By Chuck Nottingham
Since this column frequently deals with game identification, many questions come in about deer (Cervidae) during end-of-year holidays. Readers ask:
"Do deer pull sleighs?"
"Can deer really fly?"
"Why is Santa's team all bucks and no does?"
"Who's in the number seven harness spot? 'Donder' or 'Donner'?"
Well, kiddies, it's not a only a new year and new century, but we're in a brand-new millennium. Time to grow up and face the cold, hard facts about sleigh deer.
Deer native to Montana are mule deer (Cervidae Odocoileus hemionus). White-tailed deer (Cervidae Odocoileus virginianus) are relative new-comers to Montana. Neither are good sleigh-pullers, and while fabulous jumps have been reported, sustained flight has not been confirmed.
However, Lapps (Homo Sapiens frozenus) constitute a very powerful deer lobby in some circles - namely the Arctic Circle, a line surrounding the North Pole. (Havreites believing that line to be imaginary can see it. A sign on the 600 block of First Street (Highwayus deuces) clearly states "Arctic Circle.") Anyway, Lapp photographic records substantiate beyond a shadow of a doubt that reindeer (Cervidae Rangifer tarandus) do indeed pull sleighs.
Reindeer flight was documented earliest by an eye-witness account in 1822 by New York clergyman, Reverend Clement C. Moore in "'Twas the Night before Christmas."
If the word of a preacher isn't enough, then examine the cover of Wildlife Ecology & Management on which a reindeer is about to take flight. Ironically, it's Eric Nolen and William Robinson - authors of that very text - who reveal the real reindeer myth-buster.
Most people assume Santa's deer are bucks. Wrong! Professors Bolen and Robinson profess both male and female reindeer - called bulls and cows, not bucks and does - grow annual antlers.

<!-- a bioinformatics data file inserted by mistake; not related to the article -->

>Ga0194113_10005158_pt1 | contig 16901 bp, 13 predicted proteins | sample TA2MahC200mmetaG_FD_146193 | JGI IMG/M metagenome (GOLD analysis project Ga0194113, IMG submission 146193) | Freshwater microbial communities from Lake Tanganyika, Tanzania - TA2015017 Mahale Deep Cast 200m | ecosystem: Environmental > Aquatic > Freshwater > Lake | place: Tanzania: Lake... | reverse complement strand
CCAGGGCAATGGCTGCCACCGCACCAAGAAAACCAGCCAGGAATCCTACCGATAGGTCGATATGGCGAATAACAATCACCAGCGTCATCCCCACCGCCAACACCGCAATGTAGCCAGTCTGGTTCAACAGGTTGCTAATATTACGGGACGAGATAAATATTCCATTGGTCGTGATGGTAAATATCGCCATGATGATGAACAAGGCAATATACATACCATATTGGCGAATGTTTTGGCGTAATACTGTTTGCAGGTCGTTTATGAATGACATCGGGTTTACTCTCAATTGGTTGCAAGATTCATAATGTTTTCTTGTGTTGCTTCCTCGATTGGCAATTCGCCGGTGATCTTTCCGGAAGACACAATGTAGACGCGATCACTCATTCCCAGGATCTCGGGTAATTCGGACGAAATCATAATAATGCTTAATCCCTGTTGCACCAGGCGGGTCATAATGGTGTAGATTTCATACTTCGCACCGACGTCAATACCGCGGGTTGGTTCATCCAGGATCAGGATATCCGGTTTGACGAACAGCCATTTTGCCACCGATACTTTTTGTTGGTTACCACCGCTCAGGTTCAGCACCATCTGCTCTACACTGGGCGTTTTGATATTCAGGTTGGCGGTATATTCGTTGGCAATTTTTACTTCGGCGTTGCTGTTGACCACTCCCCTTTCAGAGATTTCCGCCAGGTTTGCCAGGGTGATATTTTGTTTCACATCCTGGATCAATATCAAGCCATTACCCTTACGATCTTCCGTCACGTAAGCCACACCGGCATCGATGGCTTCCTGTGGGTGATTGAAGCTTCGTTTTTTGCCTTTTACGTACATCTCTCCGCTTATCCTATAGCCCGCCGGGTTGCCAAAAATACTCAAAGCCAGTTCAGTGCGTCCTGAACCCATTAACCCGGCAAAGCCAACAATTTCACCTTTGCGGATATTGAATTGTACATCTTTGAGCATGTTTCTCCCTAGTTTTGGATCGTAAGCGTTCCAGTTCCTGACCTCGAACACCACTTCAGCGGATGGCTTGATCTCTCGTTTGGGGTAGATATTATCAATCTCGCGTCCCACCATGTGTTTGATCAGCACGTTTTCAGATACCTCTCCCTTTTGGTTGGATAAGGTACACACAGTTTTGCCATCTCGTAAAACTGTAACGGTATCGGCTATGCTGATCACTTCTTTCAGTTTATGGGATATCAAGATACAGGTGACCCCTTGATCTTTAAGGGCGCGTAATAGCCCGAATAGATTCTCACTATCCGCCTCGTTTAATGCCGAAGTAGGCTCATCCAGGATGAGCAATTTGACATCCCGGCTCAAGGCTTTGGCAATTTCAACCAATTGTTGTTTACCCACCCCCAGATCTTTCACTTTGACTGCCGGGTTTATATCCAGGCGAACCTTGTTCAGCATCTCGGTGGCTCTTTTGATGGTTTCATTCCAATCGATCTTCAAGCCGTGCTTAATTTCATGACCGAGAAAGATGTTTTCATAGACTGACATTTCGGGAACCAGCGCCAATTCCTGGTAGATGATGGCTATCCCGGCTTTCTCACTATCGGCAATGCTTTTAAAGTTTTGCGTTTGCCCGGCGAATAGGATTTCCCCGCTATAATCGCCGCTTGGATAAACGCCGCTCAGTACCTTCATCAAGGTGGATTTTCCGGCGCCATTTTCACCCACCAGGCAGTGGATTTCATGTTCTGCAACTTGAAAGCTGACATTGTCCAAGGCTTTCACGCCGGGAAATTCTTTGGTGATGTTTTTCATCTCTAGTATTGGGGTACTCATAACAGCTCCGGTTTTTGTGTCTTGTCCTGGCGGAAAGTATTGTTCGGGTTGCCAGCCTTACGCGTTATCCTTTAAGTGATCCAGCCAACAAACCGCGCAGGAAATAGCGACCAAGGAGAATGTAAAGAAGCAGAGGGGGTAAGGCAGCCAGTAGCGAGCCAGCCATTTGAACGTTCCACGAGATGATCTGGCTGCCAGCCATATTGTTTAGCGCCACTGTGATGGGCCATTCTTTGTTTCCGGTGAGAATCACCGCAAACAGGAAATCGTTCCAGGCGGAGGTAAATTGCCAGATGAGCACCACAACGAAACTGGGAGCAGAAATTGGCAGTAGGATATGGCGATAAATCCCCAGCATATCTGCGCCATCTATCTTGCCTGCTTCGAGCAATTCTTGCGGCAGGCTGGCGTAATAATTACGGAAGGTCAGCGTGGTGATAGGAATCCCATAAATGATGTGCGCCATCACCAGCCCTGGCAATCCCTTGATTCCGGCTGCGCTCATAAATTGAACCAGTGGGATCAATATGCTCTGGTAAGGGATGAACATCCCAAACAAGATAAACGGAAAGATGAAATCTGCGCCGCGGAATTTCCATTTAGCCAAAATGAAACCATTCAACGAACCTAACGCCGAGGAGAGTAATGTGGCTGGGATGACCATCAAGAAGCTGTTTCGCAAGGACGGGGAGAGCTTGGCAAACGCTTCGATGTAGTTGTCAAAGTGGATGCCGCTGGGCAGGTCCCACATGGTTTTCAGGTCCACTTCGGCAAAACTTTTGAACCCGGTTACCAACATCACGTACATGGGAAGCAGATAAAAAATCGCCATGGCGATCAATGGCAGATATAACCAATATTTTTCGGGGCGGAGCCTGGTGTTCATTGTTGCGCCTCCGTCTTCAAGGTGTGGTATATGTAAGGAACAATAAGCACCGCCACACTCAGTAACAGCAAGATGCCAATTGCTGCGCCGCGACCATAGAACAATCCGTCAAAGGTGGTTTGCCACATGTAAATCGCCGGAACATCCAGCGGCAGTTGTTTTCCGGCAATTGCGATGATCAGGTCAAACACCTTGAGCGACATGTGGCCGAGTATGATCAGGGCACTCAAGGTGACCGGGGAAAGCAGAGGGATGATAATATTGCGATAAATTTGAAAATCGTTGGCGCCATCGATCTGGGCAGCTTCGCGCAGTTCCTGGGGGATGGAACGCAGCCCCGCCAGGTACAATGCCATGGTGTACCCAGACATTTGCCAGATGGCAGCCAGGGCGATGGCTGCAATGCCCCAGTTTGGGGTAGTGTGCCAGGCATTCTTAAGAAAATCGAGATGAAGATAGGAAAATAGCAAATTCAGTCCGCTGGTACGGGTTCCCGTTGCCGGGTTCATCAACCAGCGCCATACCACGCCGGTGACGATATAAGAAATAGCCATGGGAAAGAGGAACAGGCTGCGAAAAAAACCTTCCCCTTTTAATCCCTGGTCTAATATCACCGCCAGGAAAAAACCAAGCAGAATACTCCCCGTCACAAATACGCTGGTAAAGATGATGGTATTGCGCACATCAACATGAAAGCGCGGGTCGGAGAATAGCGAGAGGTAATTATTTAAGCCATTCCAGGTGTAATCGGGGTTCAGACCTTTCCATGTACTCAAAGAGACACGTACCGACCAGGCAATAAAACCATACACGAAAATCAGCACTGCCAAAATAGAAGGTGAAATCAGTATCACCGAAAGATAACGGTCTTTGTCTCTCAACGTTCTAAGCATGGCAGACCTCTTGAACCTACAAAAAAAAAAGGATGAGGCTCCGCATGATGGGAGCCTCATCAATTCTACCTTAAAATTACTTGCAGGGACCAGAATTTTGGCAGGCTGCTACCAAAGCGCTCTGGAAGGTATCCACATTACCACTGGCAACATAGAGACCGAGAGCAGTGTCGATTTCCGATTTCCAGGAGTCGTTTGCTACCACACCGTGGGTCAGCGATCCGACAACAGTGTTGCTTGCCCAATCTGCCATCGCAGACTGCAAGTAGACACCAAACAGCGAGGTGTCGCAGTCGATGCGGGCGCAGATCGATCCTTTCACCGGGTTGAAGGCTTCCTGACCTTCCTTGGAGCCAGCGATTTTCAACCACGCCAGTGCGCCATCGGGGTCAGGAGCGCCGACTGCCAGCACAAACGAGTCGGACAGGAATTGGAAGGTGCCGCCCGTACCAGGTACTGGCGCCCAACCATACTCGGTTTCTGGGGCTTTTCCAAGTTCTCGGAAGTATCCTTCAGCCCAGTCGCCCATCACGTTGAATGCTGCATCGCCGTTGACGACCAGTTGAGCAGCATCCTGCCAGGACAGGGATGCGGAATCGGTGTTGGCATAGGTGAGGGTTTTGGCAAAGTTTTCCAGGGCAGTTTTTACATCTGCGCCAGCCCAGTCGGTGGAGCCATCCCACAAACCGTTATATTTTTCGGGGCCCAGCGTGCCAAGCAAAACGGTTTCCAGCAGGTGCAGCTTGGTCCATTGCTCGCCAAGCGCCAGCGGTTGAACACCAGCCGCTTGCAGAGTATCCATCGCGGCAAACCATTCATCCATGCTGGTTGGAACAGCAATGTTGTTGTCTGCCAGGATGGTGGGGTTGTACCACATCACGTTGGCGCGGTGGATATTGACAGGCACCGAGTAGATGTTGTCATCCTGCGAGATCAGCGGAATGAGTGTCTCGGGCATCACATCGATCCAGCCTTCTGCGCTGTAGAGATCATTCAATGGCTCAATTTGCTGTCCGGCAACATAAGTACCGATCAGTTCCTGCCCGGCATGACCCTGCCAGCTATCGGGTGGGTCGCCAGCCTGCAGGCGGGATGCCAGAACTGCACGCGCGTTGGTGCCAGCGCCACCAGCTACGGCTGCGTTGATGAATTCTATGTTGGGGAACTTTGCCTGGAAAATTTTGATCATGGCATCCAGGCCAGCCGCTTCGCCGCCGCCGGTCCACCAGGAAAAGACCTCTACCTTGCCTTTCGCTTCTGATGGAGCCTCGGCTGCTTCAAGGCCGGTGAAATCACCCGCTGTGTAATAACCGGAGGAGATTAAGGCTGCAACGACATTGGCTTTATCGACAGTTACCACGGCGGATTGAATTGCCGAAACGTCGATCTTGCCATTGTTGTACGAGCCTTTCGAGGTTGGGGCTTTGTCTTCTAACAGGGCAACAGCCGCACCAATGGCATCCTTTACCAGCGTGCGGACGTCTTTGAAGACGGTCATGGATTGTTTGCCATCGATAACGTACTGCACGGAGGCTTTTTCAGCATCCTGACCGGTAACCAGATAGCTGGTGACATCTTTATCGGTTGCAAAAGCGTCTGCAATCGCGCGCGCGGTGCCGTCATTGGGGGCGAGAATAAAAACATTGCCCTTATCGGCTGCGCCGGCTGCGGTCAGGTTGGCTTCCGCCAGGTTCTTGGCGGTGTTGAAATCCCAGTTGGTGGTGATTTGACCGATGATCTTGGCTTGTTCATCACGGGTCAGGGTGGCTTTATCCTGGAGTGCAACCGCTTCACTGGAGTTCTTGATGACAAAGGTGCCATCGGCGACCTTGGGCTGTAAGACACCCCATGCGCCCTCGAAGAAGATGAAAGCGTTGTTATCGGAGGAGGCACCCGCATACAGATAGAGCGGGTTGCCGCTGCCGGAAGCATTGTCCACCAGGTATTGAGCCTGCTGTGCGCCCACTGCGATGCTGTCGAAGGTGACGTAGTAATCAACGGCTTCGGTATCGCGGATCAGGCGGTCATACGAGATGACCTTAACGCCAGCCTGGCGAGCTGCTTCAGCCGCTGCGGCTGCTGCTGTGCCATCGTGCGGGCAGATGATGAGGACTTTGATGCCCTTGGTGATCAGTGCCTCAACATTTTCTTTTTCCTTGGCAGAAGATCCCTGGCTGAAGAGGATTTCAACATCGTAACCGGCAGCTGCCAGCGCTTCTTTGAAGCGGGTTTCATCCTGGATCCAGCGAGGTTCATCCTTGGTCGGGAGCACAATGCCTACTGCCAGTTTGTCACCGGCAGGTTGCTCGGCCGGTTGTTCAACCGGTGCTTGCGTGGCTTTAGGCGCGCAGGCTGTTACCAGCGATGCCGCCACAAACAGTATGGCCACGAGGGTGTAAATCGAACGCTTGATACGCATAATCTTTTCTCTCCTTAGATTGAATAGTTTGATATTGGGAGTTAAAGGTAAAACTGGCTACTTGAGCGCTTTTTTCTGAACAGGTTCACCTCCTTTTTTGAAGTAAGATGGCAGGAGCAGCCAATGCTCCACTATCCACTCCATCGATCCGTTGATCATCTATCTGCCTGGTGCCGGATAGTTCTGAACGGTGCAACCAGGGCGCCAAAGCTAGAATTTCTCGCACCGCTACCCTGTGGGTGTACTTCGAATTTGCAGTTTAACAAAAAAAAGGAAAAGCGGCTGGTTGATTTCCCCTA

Furthermore, bull reindeer drop their antlers at the beginning of winter, usually late November to mid-December. Cow reindeer retain their antlers until after calving in the spring. Therefore, if Santa's reindeer have antlers as late as Dec. 24, they are most decidedly FEMALE.
Not completely cowed by facts, some folks stand there like Cervidae in the headlights and ask, "But what about their names? Now, Dasher! Now, Dancer! Now, Prancer and Vixen! On Comet! On, Cupid! On, Donder and Blitzen!"
Come on! How many guys do you know named Prancer or Vixen? Actually, all those names are androgynous ... like Frances and Francis, Michael and Michelle, Chuck and Chucklette.
"Yeah, well," some shoot back. "How many gals do you know named Rudolph?"
Okay, okay. Rudolph is indeed male, but he's only up front for illumination, not power or guidance - and there's not a horn or antler in sight. Since this is a wholesome family column, we won't go into what "games" the other reindeer wouldn't let him play.
Donner? Another story altogether. Possibly a lost flightless cousin caribou (Rangifer tarandus arcticus), he or she was most likely the appetizer for pioneers snowbound in the High Sierras during the holiday season of 1846-47 near Truckee, Nevada. Must have been a wild winter celebration, as the "Donner Party" is still quite infamous.
Why, you ask, spring such a startling revelation on an unsuspecting public so soon after the holidays? To celebrate Montana electing its first woman Governor (Governess?).
Now the bull stories may no longer be spread around. Welcome to a more enlightened Third Millennium.